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Old 25-10-2013, 11:16 AM
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AstroJason (Jason)
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DIY Neutral Density Filter for Ultra Wide Angle Lenses

Hi all,

Before I begin with this I want to point out that if you do try this, you do so at your own risk and I will not be held responsible for any damage you do to your lens and or camera!

Not sure how useful this will be to people but I thought I would share a recent DIY project I undertook. Sorry in advance that this is a bit of a long post.

I love landscape photography and ultra wide angle lenses. As you can see in my signature I own the Sigma 8-16mm lens. As far as I am aware it is the widest lens for crop sensor DSLRs which is not a fish eye. It is a fantastic lens and images taken with it are amazing. The one issue with this lens and other ultra wide angle lenses is the bulbous front element. The front element sticks out of the lens which makes attaching filters to it very difficult and expensive. The element on the Sigma 8-16mm is so bulbous that it creates a natural polarising effect so there really isn’t a need to attach polarising filters to this lens. The filter I wanted to attach to it is a Neutral Density Filter (ND) so I could take long exposures during the day. I really like the silky look people get with these filters when they take shots of waterfalls and waves crashing on a beach. I wanted to try my hand at these types of shots. There are a couple manufacturers out there that make holders and filters for ultra wide angle lenses but they are super expensive (upwards of $200-$300 depending on the kit you get). Not wanting to fork out so much money on something on consider a small side hobby to astronomy I decided to look for alternatives.

I came across people using Welding Glass as a cheap alternative. But they still used expensive attachments to mount the Welding Glass to the front of the lens. So I decided to try make the holder for this as well. I bought the welding glass from a seller on ebay from the UK and it cost $3 including shipping to Australia! I then proceeded to make a holder for this welding glass. I based the build on commercial filter holders I had seen for sale. The issue with using welding glass as a ND filter is that it creates a very heavy green cast to images. Some people are able to white balance these images and get good results, however, I was unable to do this with my Canon 60D. I also think the welding glass I bought is too dark. Also the filter holder I ended up making is huge and bulky and really looks ridiculous!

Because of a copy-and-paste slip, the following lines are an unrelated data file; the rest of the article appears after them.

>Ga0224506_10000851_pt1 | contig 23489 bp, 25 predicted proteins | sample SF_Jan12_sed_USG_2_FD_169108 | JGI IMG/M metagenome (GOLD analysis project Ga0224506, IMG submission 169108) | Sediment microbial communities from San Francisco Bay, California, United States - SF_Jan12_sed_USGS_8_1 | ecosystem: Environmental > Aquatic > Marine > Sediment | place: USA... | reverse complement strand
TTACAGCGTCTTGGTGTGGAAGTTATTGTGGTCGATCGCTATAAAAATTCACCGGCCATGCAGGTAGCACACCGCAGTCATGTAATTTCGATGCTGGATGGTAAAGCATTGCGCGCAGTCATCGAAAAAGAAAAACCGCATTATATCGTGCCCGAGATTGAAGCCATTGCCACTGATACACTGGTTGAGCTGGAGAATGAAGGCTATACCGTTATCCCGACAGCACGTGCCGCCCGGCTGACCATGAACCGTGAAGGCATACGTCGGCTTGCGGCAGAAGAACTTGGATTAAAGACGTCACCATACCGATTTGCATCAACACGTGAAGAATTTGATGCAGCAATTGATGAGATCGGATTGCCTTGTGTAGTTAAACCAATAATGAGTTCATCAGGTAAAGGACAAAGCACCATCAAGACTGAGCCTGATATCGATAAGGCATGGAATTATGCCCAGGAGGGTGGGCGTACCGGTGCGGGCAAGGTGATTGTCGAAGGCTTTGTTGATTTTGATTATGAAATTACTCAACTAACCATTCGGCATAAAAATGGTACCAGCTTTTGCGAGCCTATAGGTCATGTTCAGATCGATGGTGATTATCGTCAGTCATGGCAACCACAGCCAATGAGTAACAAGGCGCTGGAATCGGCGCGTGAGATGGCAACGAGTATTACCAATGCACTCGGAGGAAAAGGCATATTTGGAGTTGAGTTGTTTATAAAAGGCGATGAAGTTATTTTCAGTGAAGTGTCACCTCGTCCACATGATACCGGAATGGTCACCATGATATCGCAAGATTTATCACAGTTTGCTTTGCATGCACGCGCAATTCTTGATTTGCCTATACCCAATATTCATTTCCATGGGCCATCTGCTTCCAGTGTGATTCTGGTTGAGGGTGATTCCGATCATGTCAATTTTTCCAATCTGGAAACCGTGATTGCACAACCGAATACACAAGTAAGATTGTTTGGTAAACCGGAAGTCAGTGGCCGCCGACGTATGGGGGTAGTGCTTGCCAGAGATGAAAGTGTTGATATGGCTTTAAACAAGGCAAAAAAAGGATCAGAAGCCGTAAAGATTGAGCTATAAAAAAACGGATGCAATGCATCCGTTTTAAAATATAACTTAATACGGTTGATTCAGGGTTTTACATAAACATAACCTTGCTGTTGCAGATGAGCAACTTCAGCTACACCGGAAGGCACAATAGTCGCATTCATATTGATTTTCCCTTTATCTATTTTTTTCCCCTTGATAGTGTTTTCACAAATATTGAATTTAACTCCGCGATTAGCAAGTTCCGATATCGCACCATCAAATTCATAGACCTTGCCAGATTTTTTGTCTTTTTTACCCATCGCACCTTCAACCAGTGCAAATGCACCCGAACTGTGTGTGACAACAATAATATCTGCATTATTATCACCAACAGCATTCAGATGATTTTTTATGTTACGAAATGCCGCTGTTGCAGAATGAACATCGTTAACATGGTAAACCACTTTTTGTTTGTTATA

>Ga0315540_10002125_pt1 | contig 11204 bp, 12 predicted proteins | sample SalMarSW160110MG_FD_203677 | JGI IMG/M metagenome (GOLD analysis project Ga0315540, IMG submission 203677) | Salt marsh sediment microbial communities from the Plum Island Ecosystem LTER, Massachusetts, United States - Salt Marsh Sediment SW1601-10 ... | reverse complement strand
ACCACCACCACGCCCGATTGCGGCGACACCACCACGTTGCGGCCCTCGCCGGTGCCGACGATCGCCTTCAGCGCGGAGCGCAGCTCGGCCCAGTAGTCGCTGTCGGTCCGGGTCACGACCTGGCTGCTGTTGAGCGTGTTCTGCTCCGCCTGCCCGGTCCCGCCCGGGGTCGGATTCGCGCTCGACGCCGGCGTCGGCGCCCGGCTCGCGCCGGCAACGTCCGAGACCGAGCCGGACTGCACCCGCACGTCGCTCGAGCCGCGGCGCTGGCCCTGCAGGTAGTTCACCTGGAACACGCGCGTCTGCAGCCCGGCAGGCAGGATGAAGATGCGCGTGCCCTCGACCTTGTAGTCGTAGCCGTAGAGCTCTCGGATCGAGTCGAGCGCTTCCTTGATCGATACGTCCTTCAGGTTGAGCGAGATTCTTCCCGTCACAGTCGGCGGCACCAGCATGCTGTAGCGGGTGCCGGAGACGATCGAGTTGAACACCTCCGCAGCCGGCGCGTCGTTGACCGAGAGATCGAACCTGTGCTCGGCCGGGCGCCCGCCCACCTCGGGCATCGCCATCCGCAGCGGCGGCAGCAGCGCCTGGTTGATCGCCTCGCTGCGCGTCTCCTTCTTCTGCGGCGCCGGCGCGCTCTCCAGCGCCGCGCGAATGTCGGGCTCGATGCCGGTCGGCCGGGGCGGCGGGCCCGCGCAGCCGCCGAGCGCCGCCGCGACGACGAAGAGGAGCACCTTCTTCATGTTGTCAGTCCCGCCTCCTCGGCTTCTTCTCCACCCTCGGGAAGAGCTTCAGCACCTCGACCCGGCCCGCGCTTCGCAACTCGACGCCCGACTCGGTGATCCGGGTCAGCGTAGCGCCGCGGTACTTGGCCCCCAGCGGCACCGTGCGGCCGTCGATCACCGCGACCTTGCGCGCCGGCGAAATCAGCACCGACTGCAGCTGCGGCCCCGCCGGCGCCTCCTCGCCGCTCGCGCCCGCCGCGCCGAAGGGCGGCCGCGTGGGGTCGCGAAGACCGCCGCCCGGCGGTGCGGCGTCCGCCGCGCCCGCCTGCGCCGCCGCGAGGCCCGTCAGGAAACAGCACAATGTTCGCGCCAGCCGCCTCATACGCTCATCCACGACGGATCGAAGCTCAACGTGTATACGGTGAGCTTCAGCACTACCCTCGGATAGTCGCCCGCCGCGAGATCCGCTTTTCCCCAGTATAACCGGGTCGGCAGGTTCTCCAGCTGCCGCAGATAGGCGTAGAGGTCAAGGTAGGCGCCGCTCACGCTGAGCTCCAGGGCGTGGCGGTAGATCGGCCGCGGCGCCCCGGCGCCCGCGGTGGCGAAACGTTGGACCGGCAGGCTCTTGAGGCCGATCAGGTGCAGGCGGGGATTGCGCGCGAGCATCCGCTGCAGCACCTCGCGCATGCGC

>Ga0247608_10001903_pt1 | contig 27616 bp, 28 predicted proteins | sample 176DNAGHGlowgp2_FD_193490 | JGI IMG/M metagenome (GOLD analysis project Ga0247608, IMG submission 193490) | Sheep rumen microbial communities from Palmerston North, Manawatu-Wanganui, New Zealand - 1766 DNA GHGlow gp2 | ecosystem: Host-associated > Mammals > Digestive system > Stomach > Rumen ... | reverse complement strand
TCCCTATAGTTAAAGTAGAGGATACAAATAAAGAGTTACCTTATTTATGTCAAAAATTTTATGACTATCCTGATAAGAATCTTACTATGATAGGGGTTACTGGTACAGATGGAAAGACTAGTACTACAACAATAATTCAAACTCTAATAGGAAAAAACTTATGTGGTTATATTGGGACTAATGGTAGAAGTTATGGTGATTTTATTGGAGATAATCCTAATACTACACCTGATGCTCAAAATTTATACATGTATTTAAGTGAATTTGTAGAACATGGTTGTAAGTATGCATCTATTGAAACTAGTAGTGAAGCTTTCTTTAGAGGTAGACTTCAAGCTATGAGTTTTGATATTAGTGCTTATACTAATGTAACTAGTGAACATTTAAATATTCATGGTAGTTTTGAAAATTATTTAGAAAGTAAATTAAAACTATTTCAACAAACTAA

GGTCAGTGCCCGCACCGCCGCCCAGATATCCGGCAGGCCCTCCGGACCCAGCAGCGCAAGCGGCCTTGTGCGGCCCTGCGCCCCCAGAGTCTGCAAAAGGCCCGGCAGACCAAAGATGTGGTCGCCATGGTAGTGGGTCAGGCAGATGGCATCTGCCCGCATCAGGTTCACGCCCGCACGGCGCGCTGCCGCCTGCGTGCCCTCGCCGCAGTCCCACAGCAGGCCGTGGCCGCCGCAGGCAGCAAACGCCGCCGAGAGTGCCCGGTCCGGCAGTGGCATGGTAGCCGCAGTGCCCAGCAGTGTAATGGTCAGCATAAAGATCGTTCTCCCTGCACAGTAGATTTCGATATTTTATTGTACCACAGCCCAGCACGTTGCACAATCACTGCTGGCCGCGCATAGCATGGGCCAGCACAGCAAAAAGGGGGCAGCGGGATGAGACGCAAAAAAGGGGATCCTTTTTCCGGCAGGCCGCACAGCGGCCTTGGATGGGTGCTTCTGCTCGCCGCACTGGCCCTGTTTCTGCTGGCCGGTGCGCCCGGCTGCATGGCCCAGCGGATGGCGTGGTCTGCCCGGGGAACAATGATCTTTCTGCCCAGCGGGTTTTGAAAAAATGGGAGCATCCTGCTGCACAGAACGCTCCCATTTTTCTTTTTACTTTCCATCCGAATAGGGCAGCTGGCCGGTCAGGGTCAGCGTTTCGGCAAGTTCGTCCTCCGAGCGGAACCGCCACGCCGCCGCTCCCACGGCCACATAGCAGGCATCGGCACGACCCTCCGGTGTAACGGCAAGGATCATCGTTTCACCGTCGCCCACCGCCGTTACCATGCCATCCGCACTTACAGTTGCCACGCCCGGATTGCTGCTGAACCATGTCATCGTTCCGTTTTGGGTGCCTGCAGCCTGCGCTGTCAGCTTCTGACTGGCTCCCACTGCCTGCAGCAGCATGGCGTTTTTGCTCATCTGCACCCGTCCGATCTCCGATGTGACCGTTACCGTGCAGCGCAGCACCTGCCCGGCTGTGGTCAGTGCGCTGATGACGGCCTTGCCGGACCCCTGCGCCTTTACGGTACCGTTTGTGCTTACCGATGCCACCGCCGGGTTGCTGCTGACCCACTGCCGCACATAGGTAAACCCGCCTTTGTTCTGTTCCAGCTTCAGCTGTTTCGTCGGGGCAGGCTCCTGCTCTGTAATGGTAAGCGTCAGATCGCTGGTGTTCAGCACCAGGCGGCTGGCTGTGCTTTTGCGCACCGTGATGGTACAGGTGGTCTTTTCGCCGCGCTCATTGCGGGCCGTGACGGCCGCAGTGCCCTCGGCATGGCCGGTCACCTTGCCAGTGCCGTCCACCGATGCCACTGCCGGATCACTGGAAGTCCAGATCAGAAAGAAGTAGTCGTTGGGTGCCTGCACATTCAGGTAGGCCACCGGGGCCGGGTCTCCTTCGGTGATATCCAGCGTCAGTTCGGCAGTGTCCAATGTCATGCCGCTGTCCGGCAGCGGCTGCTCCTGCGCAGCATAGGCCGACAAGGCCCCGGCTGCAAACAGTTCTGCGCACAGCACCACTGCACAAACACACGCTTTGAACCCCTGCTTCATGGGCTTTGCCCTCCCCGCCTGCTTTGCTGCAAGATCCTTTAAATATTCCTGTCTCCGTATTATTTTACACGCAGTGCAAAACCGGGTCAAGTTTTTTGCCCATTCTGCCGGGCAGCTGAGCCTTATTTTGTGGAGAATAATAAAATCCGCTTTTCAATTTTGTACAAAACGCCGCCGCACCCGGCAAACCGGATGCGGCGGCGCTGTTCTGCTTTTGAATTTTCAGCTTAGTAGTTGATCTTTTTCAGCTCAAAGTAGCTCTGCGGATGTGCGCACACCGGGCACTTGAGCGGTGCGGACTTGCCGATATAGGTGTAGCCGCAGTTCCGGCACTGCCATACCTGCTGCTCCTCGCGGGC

So this made me look for alternatives. I had heard of gel filters before so I thought I would explore options here. I originally intended to use a gel filter over the front of the lens, just like how I used the welding glass. However, I was aware that there are some lenses out there that allow you to apply a gel filter to the rear of the lens. Looking at the back of the Sigma 8-16mm lens there is threading on the inner barrel of the lens so it looks like it accepts rear filters. I am yet to make a “screw on” type rear filter but I was able to make a simple filter which sticks to the back of the lens.

I bought a sheet of Lee Filters ND filter sheet with a 1.2 density off ebay. This sheet just cost $15 including shipping from the US and its larger than an A3 piece of paper. Making the rear filter holder was very simple. I basically stacked 2 layers of stiff cardboard onto each other and then layered the filter gel on top of each other. I was aiming to get nicely exposed 30 second exposures at ISO100. So I experimented with the amount of layers and found that 3 layers was the perfect balance for exposure brightness Vs colour cast. 2 layers was too bright in broad daylight even at f/22. 4 layers was too dark and created a red colour cast in the image. 3 layers allows you flexibility with exposure levels and allows you to even open up the f stop or increase ISO to allow more light in and have brighter exposures in lower light situations. 3 layers does not create any colour cast either so all exposures come out with good white balance. Also 3 layers is just enough to allow the camera to auto focus, this is a big bonus when you have a filter attached to the back of the lens!